6. By December 1941 the Zionist organizations in Vilna were considering options for resistance. Reports of the massacres at Ponar and of the fates of Jewish communities elsewhere in Lithuania and in Poland were brought to Vilna by reliable eyewitnesses. The questions of collective responsibility, armed resistance and escape were hotly debated. On January 1, 1942, a manifesto composed by Abba Kovner, "Let us not be led like sheep to the slaughter" was read aloud for the first time to members of several Zionist Youth movements. It proclaimed: "Brethren! Better fall as free fighters then to live at the mercy of murders. Rise up! Rise up until your last breath!" On January 21, 1942, the FPO was formally established. (Arad, pp.229-232).
7. Jacob Gens, a Jewish former captain in the Lithuanian Army, was appointed by the Judenrat as Commander of the Vilna Ghetto Jewish Police Force in September 1941. On July 12, 1942 the Germans dissolved the Judenrat and appointed Gens, "Ghetto Representative", responsible for law and order in the ghetto. (Arad, p.328).
10. Josef Muszkat was the second in command of the Jewish Police, a Zionist-Revisionist. He was trained as a lawyer, and arrived in Vilna in 1939 as a refugee from Warsaw. In May 1942 he organized the many orphans in the ghetto into the Transport Brigade, which took charge of transporting food from the Judenrat stores to distribution centres. Muszkat also put them in charge of hygiene and cleanliness in homes and courtyards. The youngsters reported breaches of rules to the Ghetto Police. (Arad, p.26, 319-320).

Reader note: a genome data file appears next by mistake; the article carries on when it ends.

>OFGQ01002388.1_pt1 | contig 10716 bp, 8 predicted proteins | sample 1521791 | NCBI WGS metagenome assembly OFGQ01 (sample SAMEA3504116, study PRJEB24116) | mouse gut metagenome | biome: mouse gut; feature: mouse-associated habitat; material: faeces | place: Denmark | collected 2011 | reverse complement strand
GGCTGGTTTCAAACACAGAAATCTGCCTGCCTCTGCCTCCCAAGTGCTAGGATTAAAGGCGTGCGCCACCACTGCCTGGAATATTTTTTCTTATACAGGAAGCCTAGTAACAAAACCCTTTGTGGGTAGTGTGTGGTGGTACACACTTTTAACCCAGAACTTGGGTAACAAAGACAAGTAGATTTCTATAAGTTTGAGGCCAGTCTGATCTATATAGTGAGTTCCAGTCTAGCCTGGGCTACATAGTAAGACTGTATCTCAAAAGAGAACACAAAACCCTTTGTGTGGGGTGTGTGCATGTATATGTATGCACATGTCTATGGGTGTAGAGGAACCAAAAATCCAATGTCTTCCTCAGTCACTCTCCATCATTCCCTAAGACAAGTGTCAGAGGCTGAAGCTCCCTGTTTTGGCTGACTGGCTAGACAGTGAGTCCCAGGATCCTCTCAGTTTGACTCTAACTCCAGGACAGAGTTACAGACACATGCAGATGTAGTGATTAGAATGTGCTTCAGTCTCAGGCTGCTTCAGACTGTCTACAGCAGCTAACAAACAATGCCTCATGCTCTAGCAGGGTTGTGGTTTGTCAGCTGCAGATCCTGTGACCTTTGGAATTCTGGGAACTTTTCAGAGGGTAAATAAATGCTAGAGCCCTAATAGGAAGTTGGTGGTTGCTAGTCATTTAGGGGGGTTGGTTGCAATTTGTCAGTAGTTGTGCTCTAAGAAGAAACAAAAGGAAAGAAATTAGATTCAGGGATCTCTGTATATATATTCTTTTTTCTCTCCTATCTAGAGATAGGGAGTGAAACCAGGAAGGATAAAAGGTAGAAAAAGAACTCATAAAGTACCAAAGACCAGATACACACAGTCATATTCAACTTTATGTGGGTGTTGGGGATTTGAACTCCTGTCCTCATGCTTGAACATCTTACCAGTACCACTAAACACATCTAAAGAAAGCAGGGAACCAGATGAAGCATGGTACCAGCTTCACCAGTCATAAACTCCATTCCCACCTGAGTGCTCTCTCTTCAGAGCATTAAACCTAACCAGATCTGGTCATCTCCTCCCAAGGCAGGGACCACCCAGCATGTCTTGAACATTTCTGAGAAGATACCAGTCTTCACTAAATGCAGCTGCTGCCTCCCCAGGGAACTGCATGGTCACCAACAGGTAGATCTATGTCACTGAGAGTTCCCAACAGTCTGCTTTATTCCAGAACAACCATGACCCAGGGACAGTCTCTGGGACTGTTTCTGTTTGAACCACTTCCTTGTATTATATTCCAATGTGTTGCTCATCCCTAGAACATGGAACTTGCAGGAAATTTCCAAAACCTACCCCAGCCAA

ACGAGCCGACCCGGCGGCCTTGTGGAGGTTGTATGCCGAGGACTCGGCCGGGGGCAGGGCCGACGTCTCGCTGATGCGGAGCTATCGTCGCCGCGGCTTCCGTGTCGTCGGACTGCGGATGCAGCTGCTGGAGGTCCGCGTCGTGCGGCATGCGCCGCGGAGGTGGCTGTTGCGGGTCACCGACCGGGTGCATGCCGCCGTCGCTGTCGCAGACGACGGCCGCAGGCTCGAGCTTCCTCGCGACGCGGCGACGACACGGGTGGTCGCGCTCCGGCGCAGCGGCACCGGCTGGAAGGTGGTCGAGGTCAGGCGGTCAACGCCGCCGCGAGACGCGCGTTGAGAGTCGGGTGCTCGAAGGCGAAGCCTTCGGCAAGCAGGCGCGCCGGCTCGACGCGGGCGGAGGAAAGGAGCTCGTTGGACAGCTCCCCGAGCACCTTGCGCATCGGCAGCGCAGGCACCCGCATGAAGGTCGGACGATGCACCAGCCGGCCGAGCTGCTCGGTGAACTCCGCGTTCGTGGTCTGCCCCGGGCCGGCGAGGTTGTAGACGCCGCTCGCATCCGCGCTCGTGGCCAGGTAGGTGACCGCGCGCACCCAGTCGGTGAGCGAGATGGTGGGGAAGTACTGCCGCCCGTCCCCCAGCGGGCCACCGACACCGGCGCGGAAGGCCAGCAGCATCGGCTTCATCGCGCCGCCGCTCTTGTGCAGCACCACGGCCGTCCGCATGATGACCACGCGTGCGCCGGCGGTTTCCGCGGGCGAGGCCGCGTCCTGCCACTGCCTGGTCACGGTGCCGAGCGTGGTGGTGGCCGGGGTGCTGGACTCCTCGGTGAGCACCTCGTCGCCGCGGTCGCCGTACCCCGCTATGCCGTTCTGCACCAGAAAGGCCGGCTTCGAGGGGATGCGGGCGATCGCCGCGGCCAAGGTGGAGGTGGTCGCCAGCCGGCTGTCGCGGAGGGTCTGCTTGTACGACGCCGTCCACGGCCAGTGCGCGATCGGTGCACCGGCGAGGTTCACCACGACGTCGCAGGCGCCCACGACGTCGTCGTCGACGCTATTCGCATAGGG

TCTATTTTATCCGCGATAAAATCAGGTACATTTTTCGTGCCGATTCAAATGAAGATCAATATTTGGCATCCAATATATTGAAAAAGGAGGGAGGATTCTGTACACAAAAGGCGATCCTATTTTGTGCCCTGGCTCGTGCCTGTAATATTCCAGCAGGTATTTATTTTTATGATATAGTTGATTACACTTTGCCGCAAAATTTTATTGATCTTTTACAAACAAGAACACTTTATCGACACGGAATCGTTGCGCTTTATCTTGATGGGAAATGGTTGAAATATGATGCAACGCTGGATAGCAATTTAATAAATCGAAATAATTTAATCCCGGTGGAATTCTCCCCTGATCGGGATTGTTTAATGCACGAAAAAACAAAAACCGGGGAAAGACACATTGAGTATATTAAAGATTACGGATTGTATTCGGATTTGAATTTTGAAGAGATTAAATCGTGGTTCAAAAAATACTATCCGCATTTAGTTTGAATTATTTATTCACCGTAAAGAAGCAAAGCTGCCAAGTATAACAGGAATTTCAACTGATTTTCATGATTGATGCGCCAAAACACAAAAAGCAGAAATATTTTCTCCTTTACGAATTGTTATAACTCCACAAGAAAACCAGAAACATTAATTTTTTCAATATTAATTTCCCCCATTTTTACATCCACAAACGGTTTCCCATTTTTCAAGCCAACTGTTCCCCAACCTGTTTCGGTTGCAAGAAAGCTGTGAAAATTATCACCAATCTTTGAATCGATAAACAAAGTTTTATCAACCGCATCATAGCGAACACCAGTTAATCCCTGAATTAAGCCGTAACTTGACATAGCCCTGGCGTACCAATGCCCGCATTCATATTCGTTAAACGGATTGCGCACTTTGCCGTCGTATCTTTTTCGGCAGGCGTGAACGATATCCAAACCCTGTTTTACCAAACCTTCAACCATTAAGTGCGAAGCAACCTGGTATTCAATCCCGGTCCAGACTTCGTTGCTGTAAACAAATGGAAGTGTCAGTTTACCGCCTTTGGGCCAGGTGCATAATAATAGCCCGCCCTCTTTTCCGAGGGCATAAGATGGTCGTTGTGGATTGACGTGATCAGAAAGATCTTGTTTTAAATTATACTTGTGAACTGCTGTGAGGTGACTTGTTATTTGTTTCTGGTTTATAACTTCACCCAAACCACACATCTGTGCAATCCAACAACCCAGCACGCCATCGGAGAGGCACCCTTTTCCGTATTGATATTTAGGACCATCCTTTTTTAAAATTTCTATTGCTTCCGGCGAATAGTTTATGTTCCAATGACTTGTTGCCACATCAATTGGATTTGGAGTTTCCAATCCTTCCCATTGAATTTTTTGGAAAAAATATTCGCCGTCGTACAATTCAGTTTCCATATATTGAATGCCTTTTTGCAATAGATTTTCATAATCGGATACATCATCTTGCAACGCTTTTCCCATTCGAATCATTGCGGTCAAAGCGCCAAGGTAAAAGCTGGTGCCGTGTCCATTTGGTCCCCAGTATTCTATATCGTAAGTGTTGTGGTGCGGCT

11. Yizhak Witenberg, a former member of the Communist Party, was appointed chief Commander of the FPO at its general meeting on January 21, 1942. He, Abba Kovner and Joseph Glazman comprised the resistance group's Staff Command. "Witenberg's personality, aptitudes and experience in the Communist underground in Poland ... served to recommend him to command the organization." (Arad, p.236-237.) In the course of interrogating a prisoner about activities of the Communist Party, the German Security Police discovered the Party's contacts with Witenberg and demanded that Witenberg be surrendered. Witenberg went into hiding, but went out to a meeting at the home of Jacob Gens, not suspecting that the meeting was a ruse to lure him into the hands of the Germans. As Witenberg was arrested by Dessler and led towards the ghetto gate, FPO fighters attached, wrenched him away and escaped to their own quarters. Gens threatened to begin the liquidation of the entire ghetto if Witenberg was not turned over to the Security Police. (Arad, p.387-395.)